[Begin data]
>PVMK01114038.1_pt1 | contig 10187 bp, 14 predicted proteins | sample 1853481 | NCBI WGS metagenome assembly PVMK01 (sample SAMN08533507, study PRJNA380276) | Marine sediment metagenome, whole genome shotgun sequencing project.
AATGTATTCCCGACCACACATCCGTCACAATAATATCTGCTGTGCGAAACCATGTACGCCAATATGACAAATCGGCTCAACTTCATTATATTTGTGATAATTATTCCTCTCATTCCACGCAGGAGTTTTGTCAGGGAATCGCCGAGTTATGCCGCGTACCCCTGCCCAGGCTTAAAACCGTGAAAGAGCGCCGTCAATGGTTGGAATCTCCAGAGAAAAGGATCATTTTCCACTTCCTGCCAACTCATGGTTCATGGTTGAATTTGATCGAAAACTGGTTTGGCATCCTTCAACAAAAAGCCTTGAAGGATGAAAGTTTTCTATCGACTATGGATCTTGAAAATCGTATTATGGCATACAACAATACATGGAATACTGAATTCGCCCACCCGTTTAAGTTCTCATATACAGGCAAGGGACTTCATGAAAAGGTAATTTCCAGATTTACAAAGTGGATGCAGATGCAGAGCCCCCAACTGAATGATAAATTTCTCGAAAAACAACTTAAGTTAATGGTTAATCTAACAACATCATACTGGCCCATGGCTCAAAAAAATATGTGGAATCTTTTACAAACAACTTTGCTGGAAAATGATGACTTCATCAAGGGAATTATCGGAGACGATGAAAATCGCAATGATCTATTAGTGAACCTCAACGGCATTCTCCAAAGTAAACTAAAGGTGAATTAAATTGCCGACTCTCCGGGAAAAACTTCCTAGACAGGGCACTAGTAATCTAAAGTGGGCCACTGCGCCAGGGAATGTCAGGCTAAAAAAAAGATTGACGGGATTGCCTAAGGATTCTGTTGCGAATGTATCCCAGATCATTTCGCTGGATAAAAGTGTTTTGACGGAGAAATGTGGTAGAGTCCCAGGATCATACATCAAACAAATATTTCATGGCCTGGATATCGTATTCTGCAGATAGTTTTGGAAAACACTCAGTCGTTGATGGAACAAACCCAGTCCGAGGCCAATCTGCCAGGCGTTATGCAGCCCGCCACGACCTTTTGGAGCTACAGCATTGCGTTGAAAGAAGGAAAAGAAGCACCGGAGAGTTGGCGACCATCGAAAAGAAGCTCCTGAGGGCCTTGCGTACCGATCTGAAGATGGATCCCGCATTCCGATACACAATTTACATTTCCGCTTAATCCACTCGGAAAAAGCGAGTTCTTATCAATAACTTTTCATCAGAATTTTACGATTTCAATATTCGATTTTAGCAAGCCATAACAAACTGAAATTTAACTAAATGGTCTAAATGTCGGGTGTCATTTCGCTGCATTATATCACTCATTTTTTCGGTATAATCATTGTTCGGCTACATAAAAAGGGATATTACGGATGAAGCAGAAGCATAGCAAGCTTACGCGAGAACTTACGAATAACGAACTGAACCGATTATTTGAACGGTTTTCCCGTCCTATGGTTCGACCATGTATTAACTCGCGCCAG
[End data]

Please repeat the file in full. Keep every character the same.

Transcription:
>PVMK01114038.1_pt1 | contig 10187 bp, 14 predicted proteins | sample 1853481 | NCBI WGS metagenome assembly PVMK01 (sample SAMN08533507, study PRJNA380276) | Marine sediment metagenome, whole genome shotgun sequencing project.
AATGTATTCCCGACCACACATCCGTCACAATAATATCTGCTGTGCGAAACCATGTACGCCAATATGACAAATCGGCTCAACTTCATTATATTTGTGATAATTATTCCTCTCATTCCACGCAGGAGTTTTGTCAGGGAATCGCCGAGTTATGCCGCGTACCCCTGCCCAGGCTTAAAACCGTGAAAGAGCGCCGTCAATGGTTGGAATCTCCAGAGAAAAGGATCATTTTCCACTTCCTGCCAACTCATGGTTCATGGTTGAATTTGATCGAAAACTGGTTTGGCATCCTTCAACAAAAAGCCTTGAAGGATGAAAGTTTTCTATCGACTATGGATCTTGAAAATCGTATTATGGCATACAACAATACATGGAATACTGAATTCGCCCACCCGTTTAAGTTCTCATATACAGGCAAGGGACTTCATGAAAAGGTAATTTCCAGATTTACAAAGTGGATGCAGATGCAGAGCCCCCAACTGAATGATAAATTTCTCGAAAAACAACTTAAGTTAATGGTTAATCTAACAACATCATACTGGCCCATGGCTCAAAAAAATATGTGGAATCTTTTACAAACAACTTTGCTGGAAAATGATGACTTCATCAAGGGAATTATCGGAGACGATGAAAATCGCAATGATCTATTAGTGAACCTCAACGGCATTCTCCAAAGTAAACTAAAGGTGAATTAAATTGCCGACTCTCCGGGAAAAACTTCCTAGACAGGGCACTAGTAATCTAAAGTGGGCCACTGCGCCAGGGAATGTCAGGCTAAAAAAAAGATTGACGGGATTGCCTAAGGATTCTGTTGCGAATGTATCCCAGATCATTTCGCTGGATAAAAGTGTTTTGACGGAGAAATGTGGTAGAGTCCCAGGATCATACATCAAACAAATATTTCATGGCCTGGATATCGTATTCTGCAGATAGTTTTGGAAAACACTCAGTCGTTGATGGAACAAACCCAGTCCGAGGCCAATCTGCCAGGCGTTATGCAGCCCGCCACGACCTTTTGGAGCTACAGCATTGCGTTGAAAGAAGGAAAAGAAGCACCGGAGAGTTGGCGACCATCGAAAAGAAGCTCCTGAGGGCCTTGCGTACCGATCTGAAGATGGATCCCGCATTCCGATACACAATTTACATTTCCGCTTAATCCACTCGGAAAAAGCGAGTTCTTATCAATAACTTTTCATCAGAATTTTACGATTTCAATATTCGATTTTAGCAAGCCATAACAAACTGAAATTTAACTAAATGGTCTAAATGTCGGGTGTCATTTCGCTGCATTATATCACTCATTTTTTCGGTATAATCATTGTTCGGCTACATAAAAAGGGATATTACGGATGAAGCAGAAGCATAGCAAGCTTACGCGAGAACTTACGAATAACGAACTGAACCGATTATTTGAACGGTTTTCCCGTCCTATGGTTCGACCATGTATTAACTCGCGCCAG